Soon, I was boarding a school bus filled with excited ATS students. I was tasked with roll call, and pausing before carefully reading each one, I called out students’ names – some, I recognized as the names of Aztec gods and goddesses. By the time we arrived at Dominican University my fears were subsiding as I had started to become acquainted with some of the students along the way, and with some of the parents while waiting to board the bus.

We toured Dominican University, which was founded by Catholic nuns and is known for its strong nursing program. It was beautiful – surrounded by green hills, the greenery seemed to grow into and along the sides of some of the buildings with their beautiful architecture. We ate dinner at the student dining hall and I sat with two bright students whose parents had come to the United States from Mexico. They were both student-athletes who played soccer for their respective high schools. Listening to them and other students speak about their backgrounds and aspirations, and sensing how tenaciously some of them work, I began to discover within myself a growing admiration for how they are laying a path towards a better future for themselves – and by extension, their families and communities.
After dinner, we began our trek over to an open-air theater to watch Othello just as the sun was setting over the hills. Crossing an intersection with a four-way stop, a lady poked her head out of her car as she waited for all of us to cross in front of her– and asked, “What is this?” For a moment, I thought she was bothered by the long line of students streaming across, but when I replied, “It’s a campus tour.” She smiled and sweetly said, “I hope they like it.”

We arrived at the outdoor theater, whose stage sat over a water-filled creek and seemed to float above it. The main character, Othello, was played by a former convict who had been in prison for murder and had learned the acting trade while incarcerated. His eyes and expressions demonstrated intense emotions as he played his role. It was a tragic ending and some of the students were not happy about it.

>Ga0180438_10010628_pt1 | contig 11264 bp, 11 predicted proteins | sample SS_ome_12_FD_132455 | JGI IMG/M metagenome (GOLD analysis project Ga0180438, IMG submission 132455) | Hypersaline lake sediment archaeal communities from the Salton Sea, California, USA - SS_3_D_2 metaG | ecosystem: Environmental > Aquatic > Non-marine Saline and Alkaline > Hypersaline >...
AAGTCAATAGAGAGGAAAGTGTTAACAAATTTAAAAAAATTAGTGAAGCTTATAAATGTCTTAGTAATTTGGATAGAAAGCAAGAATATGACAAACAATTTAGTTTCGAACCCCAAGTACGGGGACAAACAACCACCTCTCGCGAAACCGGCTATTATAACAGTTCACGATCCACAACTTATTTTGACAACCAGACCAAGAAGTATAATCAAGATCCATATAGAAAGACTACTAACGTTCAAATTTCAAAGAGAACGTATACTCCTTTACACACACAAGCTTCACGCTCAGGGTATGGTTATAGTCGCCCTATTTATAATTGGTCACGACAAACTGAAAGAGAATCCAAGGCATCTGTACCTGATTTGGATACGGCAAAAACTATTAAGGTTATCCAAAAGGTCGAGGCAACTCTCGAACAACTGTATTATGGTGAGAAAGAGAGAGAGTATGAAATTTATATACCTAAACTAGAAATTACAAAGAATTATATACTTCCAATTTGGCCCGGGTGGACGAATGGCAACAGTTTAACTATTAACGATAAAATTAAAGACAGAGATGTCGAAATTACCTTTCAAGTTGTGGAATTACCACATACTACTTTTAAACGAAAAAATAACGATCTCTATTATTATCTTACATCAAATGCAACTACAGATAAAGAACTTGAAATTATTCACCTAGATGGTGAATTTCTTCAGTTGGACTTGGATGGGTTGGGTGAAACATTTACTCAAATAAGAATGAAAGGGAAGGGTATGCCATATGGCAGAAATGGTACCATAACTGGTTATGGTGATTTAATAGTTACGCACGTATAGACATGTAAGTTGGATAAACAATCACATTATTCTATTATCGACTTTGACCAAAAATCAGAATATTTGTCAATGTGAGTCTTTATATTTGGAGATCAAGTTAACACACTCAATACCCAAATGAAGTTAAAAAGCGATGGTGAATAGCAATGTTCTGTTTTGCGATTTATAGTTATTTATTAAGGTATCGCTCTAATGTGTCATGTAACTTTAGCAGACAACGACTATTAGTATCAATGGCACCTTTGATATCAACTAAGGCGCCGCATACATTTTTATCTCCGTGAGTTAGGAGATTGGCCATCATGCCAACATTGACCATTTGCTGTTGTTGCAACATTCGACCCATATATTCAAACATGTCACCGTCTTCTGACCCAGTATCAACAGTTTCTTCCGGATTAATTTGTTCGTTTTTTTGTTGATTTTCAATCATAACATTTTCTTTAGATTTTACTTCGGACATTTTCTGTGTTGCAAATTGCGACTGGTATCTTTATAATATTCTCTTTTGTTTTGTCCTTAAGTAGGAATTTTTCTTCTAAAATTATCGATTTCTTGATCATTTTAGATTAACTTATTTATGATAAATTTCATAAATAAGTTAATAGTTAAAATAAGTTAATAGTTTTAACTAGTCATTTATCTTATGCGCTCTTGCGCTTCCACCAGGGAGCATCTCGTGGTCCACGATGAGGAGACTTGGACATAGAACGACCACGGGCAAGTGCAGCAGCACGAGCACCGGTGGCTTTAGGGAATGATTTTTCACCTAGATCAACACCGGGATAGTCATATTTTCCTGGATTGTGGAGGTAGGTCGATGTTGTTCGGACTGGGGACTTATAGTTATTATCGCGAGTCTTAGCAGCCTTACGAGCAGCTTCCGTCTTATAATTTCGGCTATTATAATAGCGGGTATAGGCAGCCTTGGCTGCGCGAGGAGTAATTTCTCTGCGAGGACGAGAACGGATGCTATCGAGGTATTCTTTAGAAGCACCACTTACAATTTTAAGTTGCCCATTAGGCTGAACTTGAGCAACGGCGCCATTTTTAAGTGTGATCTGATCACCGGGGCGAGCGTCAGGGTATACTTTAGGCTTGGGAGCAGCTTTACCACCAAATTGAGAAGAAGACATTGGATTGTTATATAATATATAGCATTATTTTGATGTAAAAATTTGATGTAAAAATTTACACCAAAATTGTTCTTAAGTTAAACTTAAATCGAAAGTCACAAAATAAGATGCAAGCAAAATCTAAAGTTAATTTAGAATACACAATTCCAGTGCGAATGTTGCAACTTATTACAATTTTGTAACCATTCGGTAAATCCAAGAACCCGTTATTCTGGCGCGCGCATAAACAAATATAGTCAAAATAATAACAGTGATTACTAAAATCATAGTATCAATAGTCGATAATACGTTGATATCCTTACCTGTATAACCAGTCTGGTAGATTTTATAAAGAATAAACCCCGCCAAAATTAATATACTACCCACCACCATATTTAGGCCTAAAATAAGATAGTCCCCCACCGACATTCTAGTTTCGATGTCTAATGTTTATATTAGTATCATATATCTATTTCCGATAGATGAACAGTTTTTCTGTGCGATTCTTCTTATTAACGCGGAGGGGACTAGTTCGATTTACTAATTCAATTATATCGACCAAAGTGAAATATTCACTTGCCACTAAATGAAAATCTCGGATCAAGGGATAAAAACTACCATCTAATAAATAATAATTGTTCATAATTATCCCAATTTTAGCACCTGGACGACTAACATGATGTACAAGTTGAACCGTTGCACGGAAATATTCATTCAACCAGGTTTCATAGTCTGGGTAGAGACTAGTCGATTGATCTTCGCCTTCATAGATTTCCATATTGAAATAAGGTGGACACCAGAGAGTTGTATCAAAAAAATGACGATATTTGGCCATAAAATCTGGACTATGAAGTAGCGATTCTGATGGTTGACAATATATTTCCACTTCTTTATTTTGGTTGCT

On our way back to Sonoma State, I sat in the back of the bus with some students who were taking selfies – I discreetly laughed and listened to their silly jokes. I noticed their tired but happy faces and thought about some of their beautiful and unique names. How much careful thought must have been invested in finding them?

As we arrived back to parking lot E close to midnight, I saw parents waiting and some just arriving. Some were wrapped in their rebozos and blankets, and they too looked tired but happy.  After the last student had been picked up, we all lingered and spoke about how the evening had unfolded. I was tired and hungry, but I was happy over my new job and about the good people who I was now working with.
Driving home, I felt truly happy realizing that I was part of a program that helps build the future.  The students I was now working with, for the sake of succinct categorization, are often described as coming from disadvantaged backgrounds. But in reality, they have been gifted with a unique perspective. Where they come from and where they are headed are two distinct places that someday will connect through a path that they are now paving – and that others will follow.  As I learned that day, most of them will be the first in their families to graduate from college; and when they do, they will elevate their families and communities in more than just spirit. They will be our teachers, politicians, scientists – and as they rise to these prominent positions and adapt to their new environments, their identities will be challenged and they might forget their origin. I began to wonder what would be there to remind them.  I thought of their names and families – and how for me, going to Dominican University with these tenacious students, and listening to them speak about where they come from, had brought me back to my own origin. And before I realized it, I was home and I was happy to be so.